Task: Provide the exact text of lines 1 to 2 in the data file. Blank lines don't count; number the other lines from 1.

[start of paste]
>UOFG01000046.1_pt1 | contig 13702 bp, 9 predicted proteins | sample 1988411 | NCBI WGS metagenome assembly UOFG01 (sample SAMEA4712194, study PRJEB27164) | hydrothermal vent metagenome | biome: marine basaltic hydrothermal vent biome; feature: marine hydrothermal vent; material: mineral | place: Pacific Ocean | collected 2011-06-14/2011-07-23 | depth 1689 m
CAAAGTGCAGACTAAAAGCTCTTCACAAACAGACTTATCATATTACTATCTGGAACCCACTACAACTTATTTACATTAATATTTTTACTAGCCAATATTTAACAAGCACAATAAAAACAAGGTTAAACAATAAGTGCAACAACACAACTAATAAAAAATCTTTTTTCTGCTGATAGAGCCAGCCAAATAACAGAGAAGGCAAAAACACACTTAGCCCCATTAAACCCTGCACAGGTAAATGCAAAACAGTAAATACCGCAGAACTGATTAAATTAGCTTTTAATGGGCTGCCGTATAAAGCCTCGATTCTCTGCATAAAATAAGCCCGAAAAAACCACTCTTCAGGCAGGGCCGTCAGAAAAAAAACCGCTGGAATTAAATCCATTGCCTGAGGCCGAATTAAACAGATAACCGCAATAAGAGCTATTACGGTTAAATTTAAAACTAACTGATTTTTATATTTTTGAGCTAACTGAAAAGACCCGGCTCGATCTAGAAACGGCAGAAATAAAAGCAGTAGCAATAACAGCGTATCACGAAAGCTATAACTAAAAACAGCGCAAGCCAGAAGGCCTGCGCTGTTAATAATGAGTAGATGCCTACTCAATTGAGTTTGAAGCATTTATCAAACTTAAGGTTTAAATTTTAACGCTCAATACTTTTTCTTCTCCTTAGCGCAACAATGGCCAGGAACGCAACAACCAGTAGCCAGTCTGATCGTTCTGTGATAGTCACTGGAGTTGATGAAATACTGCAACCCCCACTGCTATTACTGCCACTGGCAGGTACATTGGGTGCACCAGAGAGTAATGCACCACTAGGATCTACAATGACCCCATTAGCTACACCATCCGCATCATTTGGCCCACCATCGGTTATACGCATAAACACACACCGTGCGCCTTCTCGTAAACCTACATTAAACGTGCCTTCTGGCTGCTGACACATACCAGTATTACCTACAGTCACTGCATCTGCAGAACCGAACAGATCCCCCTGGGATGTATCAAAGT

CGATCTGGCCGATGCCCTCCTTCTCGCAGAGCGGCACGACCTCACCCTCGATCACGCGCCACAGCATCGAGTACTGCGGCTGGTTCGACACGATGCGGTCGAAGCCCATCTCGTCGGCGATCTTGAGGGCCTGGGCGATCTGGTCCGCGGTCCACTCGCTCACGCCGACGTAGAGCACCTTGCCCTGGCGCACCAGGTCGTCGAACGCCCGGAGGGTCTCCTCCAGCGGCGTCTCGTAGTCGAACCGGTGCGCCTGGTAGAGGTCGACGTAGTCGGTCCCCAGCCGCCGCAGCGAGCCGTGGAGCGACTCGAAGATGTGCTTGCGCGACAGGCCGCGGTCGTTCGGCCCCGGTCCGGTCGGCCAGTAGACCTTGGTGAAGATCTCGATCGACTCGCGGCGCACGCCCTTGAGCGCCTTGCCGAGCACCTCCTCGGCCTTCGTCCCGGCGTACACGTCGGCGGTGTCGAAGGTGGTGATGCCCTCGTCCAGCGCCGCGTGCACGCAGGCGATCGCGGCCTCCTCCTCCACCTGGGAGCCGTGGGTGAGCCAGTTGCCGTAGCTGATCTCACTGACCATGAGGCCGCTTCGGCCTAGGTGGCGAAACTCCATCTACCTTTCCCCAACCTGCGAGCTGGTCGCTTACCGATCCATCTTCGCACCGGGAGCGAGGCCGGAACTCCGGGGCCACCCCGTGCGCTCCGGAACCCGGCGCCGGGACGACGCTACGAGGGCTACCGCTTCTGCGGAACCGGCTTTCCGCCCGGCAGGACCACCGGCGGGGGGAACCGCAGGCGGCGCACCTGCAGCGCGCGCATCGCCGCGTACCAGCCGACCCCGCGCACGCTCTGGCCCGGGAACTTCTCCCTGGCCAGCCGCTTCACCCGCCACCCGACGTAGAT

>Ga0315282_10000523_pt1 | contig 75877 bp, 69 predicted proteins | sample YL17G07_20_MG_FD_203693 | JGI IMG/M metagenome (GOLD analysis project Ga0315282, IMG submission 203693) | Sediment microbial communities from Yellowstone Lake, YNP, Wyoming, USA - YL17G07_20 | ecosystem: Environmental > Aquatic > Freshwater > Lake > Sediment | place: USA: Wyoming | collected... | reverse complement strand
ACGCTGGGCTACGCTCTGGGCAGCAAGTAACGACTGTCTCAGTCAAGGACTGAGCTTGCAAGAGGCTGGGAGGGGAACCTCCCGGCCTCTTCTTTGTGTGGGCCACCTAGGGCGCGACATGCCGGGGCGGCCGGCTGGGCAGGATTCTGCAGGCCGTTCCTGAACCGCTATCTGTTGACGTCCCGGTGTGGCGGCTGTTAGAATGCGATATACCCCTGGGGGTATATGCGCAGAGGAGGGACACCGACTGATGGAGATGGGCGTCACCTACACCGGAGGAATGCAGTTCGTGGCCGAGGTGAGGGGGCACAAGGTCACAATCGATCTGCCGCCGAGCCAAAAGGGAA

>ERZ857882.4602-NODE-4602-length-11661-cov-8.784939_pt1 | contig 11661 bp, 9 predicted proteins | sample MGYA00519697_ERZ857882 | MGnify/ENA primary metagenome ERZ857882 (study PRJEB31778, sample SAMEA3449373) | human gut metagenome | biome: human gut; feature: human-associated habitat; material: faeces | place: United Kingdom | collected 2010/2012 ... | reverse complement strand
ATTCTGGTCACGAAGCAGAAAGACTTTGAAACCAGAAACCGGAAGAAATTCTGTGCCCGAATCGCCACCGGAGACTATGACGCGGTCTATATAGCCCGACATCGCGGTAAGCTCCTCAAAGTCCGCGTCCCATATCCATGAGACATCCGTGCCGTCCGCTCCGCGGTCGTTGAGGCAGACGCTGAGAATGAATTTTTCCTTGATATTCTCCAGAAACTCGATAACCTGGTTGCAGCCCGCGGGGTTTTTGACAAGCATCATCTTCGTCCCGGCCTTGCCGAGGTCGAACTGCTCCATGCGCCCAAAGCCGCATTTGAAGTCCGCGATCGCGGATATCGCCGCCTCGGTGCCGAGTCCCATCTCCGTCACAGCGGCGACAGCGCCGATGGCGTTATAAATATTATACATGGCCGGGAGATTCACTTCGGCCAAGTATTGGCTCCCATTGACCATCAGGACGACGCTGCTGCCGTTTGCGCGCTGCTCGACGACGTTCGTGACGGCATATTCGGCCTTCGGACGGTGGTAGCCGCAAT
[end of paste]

>UOFG01000046.1_pt1 | contig 13702 bp, 9 predicted proteins | sample 1988411 | NCBI WGS metagenome assembly UOFG01 (sample SAMEA4712194, study PRJEB27164) | hydrothermal vent metagenome | biome: marine basaltic hydrothermal vent biome; feature: marine hydrothermal vent; material: mineral | place: Pacific Ocean | collected 2011-06-14/2011-07-23 | depth 1689 m
CAAAGTGCAGACTAAAAGCTCTTCACAAACAGACTTATCATATTACTATCTGGAACCCACTACAACTTATTTACATTAATATTTTTACTAGCCAATATTTAACAAGCACAATAAAAACAAGGTTAAACAATAAGTGCAACAACACAACTAATAAAAAATCTTTTTTCTGCTGATAGAGCCAGCCAAATAACAGAGAAGGCAAAAACACACTTAGCCCCATTAAACCCTGCACAGGTAAATGCAAAACAGTAAATACCGCAGAACTGATTAAATTAGCTTTTAATGGGCTGCCGTATAAAGCCTCGATTCTCTGCATAAAATAAGCCCGAAAAAACCACTCTTCAGGCAGGGCCGTCAGAAAAAAAACCGCTGGAATTAAATCCATTGCCTGAGGCCGAATTAAACAGATAACCGCAATAAGAGCTATTACGGTTAAATTTAAAACTAACTGATTTTTATATTTTTGAGCTAACTGAAAAGACCCGGCTCGATCTAGAAACGGCAGAAATAAAAGCAGTAGCAATAACAGCGTATCACGAAAGCTATAACTAAAAACAGCGCAAGCCAGAAGGCCTGCGCTGTTAATAATGAGTAGATGCCTACTCAATTGAGTTTGAAGCATTTATCAAACTTAAGGTTTAAATTTTAACGCTCAATACTTTTTCTTCTCCTTAGCGCAACAATGGCCAGGAACGCAACAACCAGTAGCCAGTCTGATCGTTCTGTGATAGTCACTGGAGTTGATGAAATACTGCAACCCCCACTGCTATTACTGCCACTGGCAGGTACATTGGGTGCACCAGAGAGTAATGCACCACTAGGATCTACAATGACCCCATTAGCTACACCATCCGCATCATTTGGCCCACCATCGGTTATACGCATAAACACACACCGTGCGCCTTCTCGTAAACCTACATTAAACGTGCCTTCTGGCTGCTGACACATACCAGTATTACCTACAGTCACTGCATCTGCAGAACCGAACAGATCCCCCTGGGATGTATCAAAGT